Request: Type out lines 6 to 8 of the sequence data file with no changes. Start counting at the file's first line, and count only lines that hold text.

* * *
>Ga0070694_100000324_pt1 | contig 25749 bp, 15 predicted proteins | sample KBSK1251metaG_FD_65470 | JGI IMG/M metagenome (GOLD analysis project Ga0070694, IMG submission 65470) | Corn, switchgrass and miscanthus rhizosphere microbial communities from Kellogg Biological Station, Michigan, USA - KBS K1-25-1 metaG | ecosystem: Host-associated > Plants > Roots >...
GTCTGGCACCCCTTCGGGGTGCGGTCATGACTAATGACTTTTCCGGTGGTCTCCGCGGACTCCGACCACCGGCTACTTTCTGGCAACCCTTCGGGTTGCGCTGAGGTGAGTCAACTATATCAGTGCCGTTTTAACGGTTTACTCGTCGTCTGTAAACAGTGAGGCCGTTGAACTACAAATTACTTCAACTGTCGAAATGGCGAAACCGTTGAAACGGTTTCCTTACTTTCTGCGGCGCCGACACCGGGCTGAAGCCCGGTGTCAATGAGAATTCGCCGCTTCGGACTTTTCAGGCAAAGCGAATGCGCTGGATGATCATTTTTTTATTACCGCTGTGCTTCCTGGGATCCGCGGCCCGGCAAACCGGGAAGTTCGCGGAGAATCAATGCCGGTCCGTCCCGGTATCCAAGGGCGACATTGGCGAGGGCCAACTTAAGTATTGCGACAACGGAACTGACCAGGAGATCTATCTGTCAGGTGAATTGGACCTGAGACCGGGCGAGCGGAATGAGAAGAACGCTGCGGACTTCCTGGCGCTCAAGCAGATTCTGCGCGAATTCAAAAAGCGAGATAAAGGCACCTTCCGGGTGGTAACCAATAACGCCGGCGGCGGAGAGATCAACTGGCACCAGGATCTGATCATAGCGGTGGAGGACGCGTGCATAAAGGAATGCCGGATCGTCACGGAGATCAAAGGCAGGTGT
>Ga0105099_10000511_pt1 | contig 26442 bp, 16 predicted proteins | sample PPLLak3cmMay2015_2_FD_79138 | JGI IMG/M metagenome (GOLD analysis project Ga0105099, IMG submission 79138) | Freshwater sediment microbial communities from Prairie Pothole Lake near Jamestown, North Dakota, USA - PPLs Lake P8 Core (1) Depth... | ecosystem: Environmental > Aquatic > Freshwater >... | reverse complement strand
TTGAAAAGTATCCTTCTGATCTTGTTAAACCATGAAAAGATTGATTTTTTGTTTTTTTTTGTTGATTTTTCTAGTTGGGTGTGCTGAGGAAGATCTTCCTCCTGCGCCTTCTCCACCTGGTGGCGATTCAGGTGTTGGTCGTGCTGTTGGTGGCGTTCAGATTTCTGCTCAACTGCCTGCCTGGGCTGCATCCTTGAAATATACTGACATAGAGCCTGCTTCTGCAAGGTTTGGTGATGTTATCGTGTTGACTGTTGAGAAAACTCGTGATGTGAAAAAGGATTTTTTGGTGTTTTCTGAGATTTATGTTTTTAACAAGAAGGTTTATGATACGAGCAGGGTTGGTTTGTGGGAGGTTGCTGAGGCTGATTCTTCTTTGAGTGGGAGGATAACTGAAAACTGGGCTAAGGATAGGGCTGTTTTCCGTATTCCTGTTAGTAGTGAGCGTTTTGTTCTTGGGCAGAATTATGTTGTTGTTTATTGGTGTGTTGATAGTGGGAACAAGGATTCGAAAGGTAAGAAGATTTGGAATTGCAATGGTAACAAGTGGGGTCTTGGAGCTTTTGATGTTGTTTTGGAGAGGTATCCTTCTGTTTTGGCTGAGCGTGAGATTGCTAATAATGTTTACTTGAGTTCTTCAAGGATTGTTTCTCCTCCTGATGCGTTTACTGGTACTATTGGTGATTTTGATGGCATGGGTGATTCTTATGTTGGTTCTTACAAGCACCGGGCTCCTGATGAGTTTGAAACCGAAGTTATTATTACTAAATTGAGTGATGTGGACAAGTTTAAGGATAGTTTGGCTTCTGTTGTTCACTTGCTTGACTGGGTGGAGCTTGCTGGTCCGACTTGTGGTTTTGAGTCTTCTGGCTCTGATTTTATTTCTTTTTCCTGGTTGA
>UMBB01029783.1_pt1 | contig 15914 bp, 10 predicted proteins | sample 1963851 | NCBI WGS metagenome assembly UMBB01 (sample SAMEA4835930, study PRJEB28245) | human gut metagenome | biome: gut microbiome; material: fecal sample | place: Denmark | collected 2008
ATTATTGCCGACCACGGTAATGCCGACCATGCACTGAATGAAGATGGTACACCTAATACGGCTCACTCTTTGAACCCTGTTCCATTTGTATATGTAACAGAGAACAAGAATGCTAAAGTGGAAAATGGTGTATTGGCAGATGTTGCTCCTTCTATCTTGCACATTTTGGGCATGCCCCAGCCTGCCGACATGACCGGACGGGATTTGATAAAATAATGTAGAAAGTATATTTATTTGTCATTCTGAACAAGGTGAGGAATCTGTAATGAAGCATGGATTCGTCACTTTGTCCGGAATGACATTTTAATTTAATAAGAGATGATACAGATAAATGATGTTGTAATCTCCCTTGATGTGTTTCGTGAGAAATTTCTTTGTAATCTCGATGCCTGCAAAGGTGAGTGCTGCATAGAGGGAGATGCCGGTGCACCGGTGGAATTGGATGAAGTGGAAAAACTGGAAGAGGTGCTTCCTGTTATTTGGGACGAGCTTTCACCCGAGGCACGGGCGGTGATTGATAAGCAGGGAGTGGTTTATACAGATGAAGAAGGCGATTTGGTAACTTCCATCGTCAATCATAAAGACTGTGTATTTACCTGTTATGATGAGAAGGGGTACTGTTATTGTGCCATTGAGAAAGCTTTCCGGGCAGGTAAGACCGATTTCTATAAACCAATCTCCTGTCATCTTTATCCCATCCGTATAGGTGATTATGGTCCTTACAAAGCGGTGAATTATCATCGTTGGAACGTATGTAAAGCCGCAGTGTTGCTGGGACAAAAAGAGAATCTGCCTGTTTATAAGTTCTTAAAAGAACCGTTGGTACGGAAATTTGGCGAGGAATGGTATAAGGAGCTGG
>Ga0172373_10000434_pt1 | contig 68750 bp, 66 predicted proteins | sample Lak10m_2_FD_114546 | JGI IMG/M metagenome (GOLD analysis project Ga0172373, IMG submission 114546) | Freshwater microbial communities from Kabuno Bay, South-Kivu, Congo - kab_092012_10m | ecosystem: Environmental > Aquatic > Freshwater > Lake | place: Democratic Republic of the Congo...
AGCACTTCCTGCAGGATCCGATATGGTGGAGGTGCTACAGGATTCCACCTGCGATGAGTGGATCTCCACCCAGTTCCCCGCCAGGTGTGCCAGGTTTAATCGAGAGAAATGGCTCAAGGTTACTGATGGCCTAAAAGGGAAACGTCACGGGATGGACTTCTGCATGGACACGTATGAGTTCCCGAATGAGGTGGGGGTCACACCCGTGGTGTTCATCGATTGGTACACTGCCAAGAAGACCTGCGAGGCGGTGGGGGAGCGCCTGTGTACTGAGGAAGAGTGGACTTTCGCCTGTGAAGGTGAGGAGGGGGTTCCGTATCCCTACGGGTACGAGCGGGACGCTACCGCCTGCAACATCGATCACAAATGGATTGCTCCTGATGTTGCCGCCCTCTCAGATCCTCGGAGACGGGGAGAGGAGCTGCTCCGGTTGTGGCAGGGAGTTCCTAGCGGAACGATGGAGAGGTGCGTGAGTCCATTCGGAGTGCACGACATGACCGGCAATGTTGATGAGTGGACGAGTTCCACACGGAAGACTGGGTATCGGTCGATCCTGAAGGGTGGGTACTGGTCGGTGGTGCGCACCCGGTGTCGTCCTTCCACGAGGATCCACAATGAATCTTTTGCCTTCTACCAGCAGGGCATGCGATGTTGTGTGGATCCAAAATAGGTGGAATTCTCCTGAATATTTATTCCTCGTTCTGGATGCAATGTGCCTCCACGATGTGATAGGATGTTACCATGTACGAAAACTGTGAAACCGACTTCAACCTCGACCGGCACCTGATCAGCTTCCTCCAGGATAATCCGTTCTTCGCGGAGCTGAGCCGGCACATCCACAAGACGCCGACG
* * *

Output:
ATTATTGCCGACCACGGTAATGCCGACCATGCACTGAATGAAGATGGTACACCTAATACGGCTCACTCTTTGAACCCTGTTCCATTTGTATATGTAACAGAGAACAAGAATGCTAAAGTGGAAAATGGTGTATTGGCAGATGTTGCTCCTTCTATCTTGCACATTTTGGGCATGCCCCAGCCTGCCGACATGACCGGACGGGATTTGATAAAATAATGTAGAAAGTATATTTATTTGTCATTCTGAACAAGGTGAGGAATCTGTAATGAAGCATGGATTCGTCACTTTGTCCGGAATGACATTTTAATTTAATAAGAGATGATACAGATAAATGATGTTGTAATCTCCCTTGATGTGTTTCGTGAGAAATTTCTTTGTAATCTCGATGCCTGCAAAGGTGAGTGCTGCATAGAGGGAGATGCCGGTGCACCGGTGGAATTGGATGAAGTGGAAAAACTGGAAGAGGTGCTTCCTGTTATTTGGGACGAGCTTTCACCCGAGGCACGGGCGGTGATTGATAAGCAGGGAGTGGTTTATACAGATGAAGAAGGCGATTTGGTAACTTCCATCGTCAATCATAAAGACTGTGTATTTACCTGTTATGATGAGAAGGGGTACTGTTATTGTGCCATTGAGAAAGCTTTCCGGGCAGGTAAGACCGATTTCTATAAACCAATCTCCTGTCATCTTTATCCCATCCGTATAGGTGATTATGGTCCTTACAAAGCGGTGAATTATCATCGTTGGAACGTATGTAAAGCCGCAGTGTTGCTGGGACAAAAAGAGAATCTGCCTGTTTATAAGTTCTTAAAAGAACCGTTGGTACGGAAATTTGGCGAGGAATGGTATAAGGAGCTGG
>Ga0172373_10000434_pt1 | contig 68750 bp, 66 predicted proteins | sample Lak10m_2_FD_114546 | JGI IMG/M metagenome (GOLD analysis project Ga0172373, IMG submission 114546) | Freshwater microbial communities from Kabuno Bay, South-Kivu, Congo - kab_092012_10m | ecosystem: Environmental > Aquatic > Freshwater > Lake | place: Democratic Republic of the Congo...
AGCACTTCCTGCAGGATCCGATATGGTGGAGGTGCTACAGGATTCCACCTGCGATGAGTGGATCTCCACCCAGTTCCCCGCCAGGTGTGCCAGGTTTAATCGAGAGAAATGGCTCAAGGTTACTGATGGCCTAAAAGGGAAACGTCACGGGATGGACTTCTGCATGGACACGTATGAGTTCCCGAATGAGGTGGGGGTCACACCCGTGGTGTTCATCGATTGGTACACTGCCAAGAAGACCTGCGAGGCGGTGGGGGAGCGCCTGTGTACTGAGGAAGAGTGGACTTTCGCCTGTGAAGGTGAGGAGGGGGTTCCGTATCCCTACGGGTACGAGCGGGACGCTACCGCCTGCAACATCGATCACAAATGGATTGCTCCTGATGTTGCCGCCCTCTCAGATCCTCGGAGACGGGGAGAGGAGCTGCTCCGGTTGTGGCAGGGAGTTCCTAGCGGAACGATGGAGAGGTGCGTGAGTCCATTCGGAGTGCACGACATGACCGGCAATGTTGATGAGTGGACGAGTTCCACACGGAAGACTGGGTATCGGTCGATCCTGAAGGGTGGGTACTGGTCGGTGGTGCGCACCCGGTGTCGTCCTTCCACGAGGATCCACAATGAATCTTTTGCCTTCTACCAGCAGGGCATGCGATGTTGTGTGGATCCAAAATAGGTGGAATTCTCCTGAATATTTATTCCTCGTTCTGGATGCAATGTGCCTCCACGATGTGATAGGATGTTACCATGTACGAAAACTGTGAAACCGACTTCAACCTCGACCGGCACCTGATCAGCTTCCTCCAGGATAATCCGTTCTTCGCGGAGCTGAGCCGGCACATCCACAAGACGCCGACG